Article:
Spotted Cranefly spotted

The last couple of weeks have been all about LeatherJackets and forgive me for continuing to share my thoughts.

The recent Webinar I did with BIGGA to discuss the challenge has increased the number of conversations I’ve had about this subject and shown me how little I know as well as how much we have to learn.

I do smile when I get asked many questions about this subject as I simply don’t know the answer and I’m struggling to find anyone who knows the answers about leatherjackets in sports turf in the UK.

This brings me nicely to the latest potential piece in the jigsaw puzzle. The last few days I’ve received some photos from people of Cranefly, which is great because it helps me build a bigger picture of what’s going on.

The images aren’t of either of the two species that we have traditionally associated with turf (European and Marsh) but these images are of the Spotted cranefly. I was out on the road around Buckinghamshire and Oxfordshire this week and saw exactly the same myself.

There are around 300 species of cranefly in the UK but I’ve been taught that only 2 of them cause issues. It appears that the spotted cranefly which is known to hatch in May is out there at the moment getting involved and from what I’m seeing is happy to lay its eggs in greens as well.

This species is easily identified from the Marsh Cranefly (which is what I expected to see at this time of year). The Marsh Cranefly is Grey and the Spotted Cranefly is yellow and black.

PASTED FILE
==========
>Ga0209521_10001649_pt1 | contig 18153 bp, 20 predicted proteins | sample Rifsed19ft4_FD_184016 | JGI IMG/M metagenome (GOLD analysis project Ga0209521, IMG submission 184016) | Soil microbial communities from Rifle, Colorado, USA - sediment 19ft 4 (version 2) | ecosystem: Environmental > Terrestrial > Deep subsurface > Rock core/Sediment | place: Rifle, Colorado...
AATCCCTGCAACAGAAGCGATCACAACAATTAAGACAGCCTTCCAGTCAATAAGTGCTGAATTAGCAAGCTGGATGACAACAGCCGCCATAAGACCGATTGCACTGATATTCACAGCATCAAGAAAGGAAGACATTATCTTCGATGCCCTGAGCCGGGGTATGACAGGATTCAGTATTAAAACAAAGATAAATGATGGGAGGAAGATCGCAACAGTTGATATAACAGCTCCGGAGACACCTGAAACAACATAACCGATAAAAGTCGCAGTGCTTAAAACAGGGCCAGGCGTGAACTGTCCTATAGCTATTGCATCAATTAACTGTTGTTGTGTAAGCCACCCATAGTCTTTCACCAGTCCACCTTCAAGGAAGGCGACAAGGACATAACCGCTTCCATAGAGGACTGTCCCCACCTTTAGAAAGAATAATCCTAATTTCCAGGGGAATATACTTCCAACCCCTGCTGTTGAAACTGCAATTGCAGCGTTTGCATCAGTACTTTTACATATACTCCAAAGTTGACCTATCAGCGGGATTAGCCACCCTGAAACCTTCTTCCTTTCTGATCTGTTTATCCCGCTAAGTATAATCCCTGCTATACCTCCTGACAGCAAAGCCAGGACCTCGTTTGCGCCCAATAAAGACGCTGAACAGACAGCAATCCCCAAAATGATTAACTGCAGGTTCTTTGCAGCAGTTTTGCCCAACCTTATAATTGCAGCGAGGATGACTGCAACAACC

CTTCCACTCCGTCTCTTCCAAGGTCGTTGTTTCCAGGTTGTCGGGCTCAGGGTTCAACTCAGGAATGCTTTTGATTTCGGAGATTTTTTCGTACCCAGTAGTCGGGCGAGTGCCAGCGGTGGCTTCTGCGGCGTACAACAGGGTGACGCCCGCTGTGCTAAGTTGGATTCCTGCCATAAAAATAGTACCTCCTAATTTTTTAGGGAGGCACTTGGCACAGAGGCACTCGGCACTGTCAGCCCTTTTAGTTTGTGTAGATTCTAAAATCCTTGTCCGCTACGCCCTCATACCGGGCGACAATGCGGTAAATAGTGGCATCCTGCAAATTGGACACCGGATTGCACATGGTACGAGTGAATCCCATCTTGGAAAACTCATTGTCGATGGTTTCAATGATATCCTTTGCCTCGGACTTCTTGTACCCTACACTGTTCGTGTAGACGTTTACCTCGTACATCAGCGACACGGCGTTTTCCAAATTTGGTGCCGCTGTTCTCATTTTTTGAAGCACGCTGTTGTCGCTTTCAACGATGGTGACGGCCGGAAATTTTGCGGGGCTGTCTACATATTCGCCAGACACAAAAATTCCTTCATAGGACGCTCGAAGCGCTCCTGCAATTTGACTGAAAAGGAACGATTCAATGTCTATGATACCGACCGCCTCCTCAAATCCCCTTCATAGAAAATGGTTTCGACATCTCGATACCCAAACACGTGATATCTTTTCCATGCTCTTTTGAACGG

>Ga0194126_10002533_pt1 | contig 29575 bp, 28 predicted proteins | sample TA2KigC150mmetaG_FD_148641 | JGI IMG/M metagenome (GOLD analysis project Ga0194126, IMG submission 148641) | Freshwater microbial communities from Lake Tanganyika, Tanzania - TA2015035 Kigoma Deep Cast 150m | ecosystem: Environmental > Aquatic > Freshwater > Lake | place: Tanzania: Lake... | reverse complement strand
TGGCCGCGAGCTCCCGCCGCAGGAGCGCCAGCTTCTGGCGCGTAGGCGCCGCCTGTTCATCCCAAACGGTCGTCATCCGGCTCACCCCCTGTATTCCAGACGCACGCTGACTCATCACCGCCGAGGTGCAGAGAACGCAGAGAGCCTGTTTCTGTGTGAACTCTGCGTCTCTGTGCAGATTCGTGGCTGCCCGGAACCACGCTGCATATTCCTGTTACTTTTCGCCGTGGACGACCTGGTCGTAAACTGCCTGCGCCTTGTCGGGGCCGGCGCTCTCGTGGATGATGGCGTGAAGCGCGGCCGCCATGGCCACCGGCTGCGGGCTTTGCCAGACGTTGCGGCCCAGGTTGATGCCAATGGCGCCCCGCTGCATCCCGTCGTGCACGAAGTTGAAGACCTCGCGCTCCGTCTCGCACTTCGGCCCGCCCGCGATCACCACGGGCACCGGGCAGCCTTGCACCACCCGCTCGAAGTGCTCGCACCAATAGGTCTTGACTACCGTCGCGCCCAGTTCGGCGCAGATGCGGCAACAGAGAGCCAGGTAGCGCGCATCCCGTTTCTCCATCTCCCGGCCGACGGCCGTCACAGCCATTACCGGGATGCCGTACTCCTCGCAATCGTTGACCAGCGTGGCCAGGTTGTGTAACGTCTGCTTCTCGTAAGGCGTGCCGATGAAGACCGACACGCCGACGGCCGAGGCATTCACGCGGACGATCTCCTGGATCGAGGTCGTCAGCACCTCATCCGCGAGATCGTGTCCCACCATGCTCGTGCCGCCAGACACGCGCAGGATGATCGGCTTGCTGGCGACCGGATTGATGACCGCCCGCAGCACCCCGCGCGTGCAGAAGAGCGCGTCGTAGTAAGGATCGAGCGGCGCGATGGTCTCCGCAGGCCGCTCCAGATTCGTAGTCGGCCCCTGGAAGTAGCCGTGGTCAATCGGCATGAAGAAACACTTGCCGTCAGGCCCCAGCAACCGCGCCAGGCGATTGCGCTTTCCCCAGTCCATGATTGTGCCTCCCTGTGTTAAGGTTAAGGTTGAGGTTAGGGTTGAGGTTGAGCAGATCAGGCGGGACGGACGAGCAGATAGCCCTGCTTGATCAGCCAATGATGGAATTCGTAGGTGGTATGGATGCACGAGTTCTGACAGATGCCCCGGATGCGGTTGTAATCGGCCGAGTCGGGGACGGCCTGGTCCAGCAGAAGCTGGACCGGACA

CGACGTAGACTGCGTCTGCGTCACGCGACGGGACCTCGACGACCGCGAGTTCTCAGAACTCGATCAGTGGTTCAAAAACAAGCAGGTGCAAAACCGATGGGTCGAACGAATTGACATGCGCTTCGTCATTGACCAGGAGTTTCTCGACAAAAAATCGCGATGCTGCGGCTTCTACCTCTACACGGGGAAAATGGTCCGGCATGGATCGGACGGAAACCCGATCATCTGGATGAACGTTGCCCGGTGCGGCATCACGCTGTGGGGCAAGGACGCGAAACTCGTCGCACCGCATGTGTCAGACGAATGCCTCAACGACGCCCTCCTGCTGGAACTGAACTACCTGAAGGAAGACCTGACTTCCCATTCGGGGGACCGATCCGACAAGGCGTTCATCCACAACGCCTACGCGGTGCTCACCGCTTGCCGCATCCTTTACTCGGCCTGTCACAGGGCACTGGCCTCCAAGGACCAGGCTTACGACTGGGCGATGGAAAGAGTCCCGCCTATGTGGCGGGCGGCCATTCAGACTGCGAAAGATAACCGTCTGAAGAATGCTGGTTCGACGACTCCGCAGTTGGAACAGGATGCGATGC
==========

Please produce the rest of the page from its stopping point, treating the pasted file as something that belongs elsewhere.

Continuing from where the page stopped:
There are so many species of Cranefly and the amount of information recorded about them is fairly limited, from what I can find out currently (and I’ll be sure to share my further learnings as I learn) is that:

  • This Cranefly will lay its eggs in May
  • Eggs can sit in the soil until Autumn when they’ll hatch.
  • They have 12-month lifecycle
  • The larvae are almost indistinguishable from the Marsh and European cranefly

So potentially we have a third player in the equation who lays at a similar time to the Marsh Cranefly but its eggs take much longer to hatch and we don’t know what the driver for that hatch is (Time, Temperature, Moisture,????). When they do become leatherjackets we can’t tell whether they are Spotted, Marsh or European.

I really don’t know if this species causes us any problems at all but maybe, just maybe it offers part of an answer as to why we are seeing such a wide range of sizes in the leatherjackets we see in the rootzone?

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